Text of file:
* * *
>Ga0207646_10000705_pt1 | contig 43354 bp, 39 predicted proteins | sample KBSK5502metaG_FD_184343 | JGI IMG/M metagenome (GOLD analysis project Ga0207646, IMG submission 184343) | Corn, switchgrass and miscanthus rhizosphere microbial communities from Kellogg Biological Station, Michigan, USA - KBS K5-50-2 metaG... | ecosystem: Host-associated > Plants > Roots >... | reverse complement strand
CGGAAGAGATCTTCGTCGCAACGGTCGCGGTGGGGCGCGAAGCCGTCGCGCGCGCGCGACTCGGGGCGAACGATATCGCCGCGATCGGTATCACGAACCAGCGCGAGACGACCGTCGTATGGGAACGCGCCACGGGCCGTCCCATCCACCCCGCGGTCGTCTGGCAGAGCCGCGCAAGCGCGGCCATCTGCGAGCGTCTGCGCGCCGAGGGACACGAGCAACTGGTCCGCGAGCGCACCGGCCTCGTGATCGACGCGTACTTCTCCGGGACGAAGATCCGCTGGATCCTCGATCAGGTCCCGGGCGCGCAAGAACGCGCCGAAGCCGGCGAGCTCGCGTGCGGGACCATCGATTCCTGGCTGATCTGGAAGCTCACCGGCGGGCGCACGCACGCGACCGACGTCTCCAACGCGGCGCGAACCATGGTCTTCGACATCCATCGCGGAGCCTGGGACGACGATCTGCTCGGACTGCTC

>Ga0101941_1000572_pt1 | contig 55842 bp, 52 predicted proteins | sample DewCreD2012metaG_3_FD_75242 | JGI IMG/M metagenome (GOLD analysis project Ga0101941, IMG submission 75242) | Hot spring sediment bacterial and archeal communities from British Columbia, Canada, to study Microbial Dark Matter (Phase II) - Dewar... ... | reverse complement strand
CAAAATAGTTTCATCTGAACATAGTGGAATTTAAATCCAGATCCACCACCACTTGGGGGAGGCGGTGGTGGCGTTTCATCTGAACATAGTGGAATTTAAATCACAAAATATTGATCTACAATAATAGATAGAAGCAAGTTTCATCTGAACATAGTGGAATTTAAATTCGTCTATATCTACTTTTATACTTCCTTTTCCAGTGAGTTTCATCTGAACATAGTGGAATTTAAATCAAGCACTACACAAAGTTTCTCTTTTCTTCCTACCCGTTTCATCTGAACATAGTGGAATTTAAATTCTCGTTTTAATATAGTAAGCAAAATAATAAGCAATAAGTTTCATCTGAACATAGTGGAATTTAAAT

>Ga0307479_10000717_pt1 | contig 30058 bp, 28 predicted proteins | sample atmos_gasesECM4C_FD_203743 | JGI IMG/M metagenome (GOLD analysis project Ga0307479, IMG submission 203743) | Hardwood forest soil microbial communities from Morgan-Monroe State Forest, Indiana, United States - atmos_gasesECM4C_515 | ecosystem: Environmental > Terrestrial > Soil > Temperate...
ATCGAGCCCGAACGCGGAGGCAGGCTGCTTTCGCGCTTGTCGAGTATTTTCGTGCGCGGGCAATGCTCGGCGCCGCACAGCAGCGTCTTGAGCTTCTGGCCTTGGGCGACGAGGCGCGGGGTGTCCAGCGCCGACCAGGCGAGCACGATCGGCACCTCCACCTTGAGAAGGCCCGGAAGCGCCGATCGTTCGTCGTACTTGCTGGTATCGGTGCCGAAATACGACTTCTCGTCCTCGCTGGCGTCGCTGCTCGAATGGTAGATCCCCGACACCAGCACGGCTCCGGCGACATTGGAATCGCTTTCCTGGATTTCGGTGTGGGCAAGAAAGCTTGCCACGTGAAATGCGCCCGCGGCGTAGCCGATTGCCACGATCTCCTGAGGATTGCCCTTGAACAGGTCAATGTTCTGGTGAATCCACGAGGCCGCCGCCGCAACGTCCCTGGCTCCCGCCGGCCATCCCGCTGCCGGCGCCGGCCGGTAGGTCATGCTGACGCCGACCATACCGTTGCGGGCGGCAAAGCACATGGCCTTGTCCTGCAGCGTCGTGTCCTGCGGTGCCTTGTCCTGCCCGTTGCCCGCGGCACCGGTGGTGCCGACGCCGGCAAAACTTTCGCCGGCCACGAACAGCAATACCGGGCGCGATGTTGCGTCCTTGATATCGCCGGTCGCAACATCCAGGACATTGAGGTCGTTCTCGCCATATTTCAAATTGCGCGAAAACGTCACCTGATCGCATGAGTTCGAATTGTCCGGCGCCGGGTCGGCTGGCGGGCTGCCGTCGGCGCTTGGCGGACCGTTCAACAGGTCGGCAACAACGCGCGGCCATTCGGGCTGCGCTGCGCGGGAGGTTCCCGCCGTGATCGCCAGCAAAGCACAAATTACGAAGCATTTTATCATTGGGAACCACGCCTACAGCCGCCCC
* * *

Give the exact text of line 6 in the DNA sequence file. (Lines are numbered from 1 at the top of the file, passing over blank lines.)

ATCGAGCCCGAACGCGGAGGCAGGCTGCTTTCGCGCTTGTCGAGTATTTTCGTGCGCGGGCAATGCTCGGCGCCGCACAGCAGCGTCTTGAGCTTCTGGCCTTGGGCGACGAGGCGCGGGGTGTCCAGCGCCGACCAGGCGAGCACGATCGGCACCTCCACCTTGAGAAGGCCCGGAAGCGCCGATCGTTCGTCGTACTTGCTGGTATCGGTGCCGAAATACGACTTCTCGTCCTCGCTGGCGTCGCTGCTCGAATGGTAGATCCCCGACACCAGCACGGCTCCGGCGACATTGGAATCGCTTTCCTGGATTTCGGTGTGGGCAAGAAAGCTTGCCACGTGAAATGCGCCCGCGGCGTAGCCGATTGCCACGATCTCCTGAGGATTGCCCTTGAACAGGTCAATGTTCTGGTGAATCCACGAGGCCGCCGCCGCAACGTCCCTGGCTCCCGCCGGCCATCCCGCTGCCGGCGCCGGCCGGTAGGTCATGCTGACGCCGACCATACCGTTGCGGGCGGCAAAGCACATGGCCTTGTCCTGCAGCGTCGTGTCCTGCGGTGCCTTGTCCTGCCCGTTGCCCGCGGCACCGGTGGTGCCGACGCCGGCAAAACTTTCGCCGGCCACGAACAGCAATACCGGGCGCGATGTTGCGTCCTTGATATCGCCGGTCGCAACATCCAGGACATTGAGGTCGTTCTCGCCATATTTCAAATTGCGCGAAAACGTCACCTGATCGCATGAGTTCGAATTGTCCGGCGCCGGGTCGGCTGGCGGGCTGCCGTCGGCGCTTGGCGGACCGTTCAACAGGTCGGCAACAACGCGCGGCCATTCGGGCTGCGCTGCGCGGGAGGTTCCCGCCGTGATCGCCAGCAAAGCACAAATTACGAAGCATTTTATCATTGGGAACCACGCCTACAGCCGCCCC